Rockland St Mary
|Rockland St Mary|
The Street, Rockland St Mary; looking east from opposite Rockland stores and the Post Office
|Area||5.50 km2 (2.12 sq mi)|
|• Density||147/km2 (380/sq mi)|
|OS grid reference|
|Sovereign state||United Kingdom|
|Ambulance||East of England|
|EU Parliament||East of England|
Rockland St Mary is a village in South Norfolk which lies about 6 miles (9½ km) southeast of Norwich between Surlingham, Bramerton, Claxton and Hellington. In the 2001 census it contained 325 households and a population of 824, falling to 810 at the 2011 Census. Although Rockland is part of South Norfolk District, those parts of the village lying adjacent to the river and broads fall under the administration of the Broads Authority. The Street (pictured) runs east to west through the centre of the village.
Rockland St Mary dates back to the Anglo-Saxon period with the village mentioned in the Domesday Book as Rokelunda. The name derives from Old Norse for 'Rook Grove'. In medieval times Norwich was noted for its black-glazed roofing tiles which were made in Rockland and transported by river from the staithe. Although all trace of the tile-making industry has gone Rockland Staithe still exists, providing mooring for pleasure craft opposite The New Inn at the east end of the village. It leads to Rockland Broad which is itself linked to the River Yare by two dykes: the Short Dyke and the Fleet Dyke. The school has occupied the same site since the 1840s, the current buildings date from the 1880s and were built using bricks baked in the village. During World War II a V-2 rocket hit a field near the school. This caused several minor injuries and one major injury. A new extension was opened in September 2004 by MP Richard Bacon which was built from Suffolk bricks.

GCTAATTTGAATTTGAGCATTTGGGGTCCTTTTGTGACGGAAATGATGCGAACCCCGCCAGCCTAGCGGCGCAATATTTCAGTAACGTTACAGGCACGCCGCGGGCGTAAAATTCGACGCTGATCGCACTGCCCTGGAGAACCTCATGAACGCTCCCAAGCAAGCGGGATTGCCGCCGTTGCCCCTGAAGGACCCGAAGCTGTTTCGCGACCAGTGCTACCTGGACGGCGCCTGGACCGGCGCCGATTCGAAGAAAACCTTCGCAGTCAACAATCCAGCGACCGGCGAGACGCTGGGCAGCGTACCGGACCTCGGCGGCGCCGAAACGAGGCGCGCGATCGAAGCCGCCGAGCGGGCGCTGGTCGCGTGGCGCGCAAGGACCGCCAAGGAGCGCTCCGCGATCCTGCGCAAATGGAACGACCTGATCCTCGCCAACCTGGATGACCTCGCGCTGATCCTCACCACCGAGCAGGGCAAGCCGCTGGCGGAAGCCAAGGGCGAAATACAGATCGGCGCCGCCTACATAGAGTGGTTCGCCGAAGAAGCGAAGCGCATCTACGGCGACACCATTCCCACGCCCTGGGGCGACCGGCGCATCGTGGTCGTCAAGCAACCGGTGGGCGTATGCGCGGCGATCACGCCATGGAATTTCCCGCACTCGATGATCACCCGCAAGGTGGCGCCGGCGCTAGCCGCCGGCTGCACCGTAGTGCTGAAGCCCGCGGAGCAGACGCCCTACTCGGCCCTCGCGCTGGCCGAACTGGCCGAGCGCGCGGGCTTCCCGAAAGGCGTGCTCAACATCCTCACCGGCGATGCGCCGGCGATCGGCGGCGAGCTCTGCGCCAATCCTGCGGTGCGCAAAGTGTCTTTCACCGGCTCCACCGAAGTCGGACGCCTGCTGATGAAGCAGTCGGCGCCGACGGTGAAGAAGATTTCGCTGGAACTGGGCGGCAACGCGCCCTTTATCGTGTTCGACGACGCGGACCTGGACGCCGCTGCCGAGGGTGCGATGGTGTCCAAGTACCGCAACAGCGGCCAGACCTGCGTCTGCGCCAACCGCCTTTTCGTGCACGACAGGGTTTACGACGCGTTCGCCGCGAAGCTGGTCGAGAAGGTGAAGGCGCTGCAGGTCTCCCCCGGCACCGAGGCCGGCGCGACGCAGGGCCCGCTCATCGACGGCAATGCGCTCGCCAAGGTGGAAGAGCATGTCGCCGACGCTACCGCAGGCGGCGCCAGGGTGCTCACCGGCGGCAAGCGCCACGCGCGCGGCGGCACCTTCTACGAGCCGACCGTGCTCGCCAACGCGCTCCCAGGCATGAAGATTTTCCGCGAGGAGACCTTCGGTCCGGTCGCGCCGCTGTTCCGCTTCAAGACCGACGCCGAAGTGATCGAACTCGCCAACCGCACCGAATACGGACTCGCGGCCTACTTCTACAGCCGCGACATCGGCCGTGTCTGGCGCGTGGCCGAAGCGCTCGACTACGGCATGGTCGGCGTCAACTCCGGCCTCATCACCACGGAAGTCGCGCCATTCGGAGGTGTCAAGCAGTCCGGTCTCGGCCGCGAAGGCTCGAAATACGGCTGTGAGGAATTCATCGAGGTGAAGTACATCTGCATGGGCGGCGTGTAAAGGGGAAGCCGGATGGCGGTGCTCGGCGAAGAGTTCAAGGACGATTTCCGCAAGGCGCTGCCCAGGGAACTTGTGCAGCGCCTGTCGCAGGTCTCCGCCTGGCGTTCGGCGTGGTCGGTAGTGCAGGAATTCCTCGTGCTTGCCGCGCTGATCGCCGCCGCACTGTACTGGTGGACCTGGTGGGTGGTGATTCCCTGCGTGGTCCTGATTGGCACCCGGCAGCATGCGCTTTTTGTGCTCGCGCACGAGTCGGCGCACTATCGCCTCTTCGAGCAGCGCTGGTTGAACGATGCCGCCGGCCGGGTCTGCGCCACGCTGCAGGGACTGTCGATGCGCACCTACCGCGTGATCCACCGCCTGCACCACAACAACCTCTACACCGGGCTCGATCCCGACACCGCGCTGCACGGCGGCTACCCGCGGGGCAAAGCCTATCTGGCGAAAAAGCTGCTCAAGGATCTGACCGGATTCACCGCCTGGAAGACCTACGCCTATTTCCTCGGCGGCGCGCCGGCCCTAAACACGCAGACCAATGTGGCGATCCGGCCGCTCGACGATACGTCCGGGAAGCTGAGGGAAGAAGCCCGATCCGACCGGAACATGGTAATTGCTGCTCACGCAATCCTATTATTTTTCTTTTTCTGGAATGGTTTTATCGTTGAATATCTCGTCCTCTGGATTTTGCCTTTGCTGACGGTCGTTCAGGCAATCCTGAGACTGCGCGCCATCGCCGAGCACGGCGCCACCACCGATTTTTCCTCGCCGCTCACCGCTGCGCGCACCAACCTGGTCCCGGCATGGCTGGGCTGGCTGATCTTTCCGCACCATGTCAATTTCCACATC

As well as the New Inn, the village contains Rockland Stores and Post Office and a doctors' surgery. Rockland St. Mary Primary School provides education for around 90 children.
The village also has two halls, the Margaret Mac, and the Parish Hall.
St Mary's Church
St Mary's church has a noticeably tapered tower, Tudor windows and a Victorian interior. It also contains a bronze memorial to those who both died and served in World War I. The churchyard supposedly contains the overgrown remains of Rockland St Margaret.
The village is served by bus route 085 via Konectbus.
National Cycle Route 1 passes through the east of the village on its route from Norwich via Whitlingham and Surlingham, and out to Loddon and Beccles via Claxton. Long distance footpath, Wherryman's Way lies close to the village
Media related to Rockland St Mary at Wikimedia Commons
- Ordnance Survey Pathfinder (1:25000) map of Rockland St Mary
- 4 mile walk from the EDP
- 6 mile walk from the EDP
- Rockland St Mary parish information [South Norfolk Council]
- "Parish population 2011". Retrieved 9 September 2015.
- "History | Rockland St Mary". www.rocklandstmary.org.uk. Retrieved 2016-05-03.
- Discover the Heart of the Broads
- Timeline V2 Attacks http://www.kheichhorn.de/html/body_timeline.html
- Richard Bacon MP - Member of Parliament for South Norfolk
- The village hall Retrieved 23 February 2013
- "Rockland Ward population 2011". Retrieved 9 September 2015.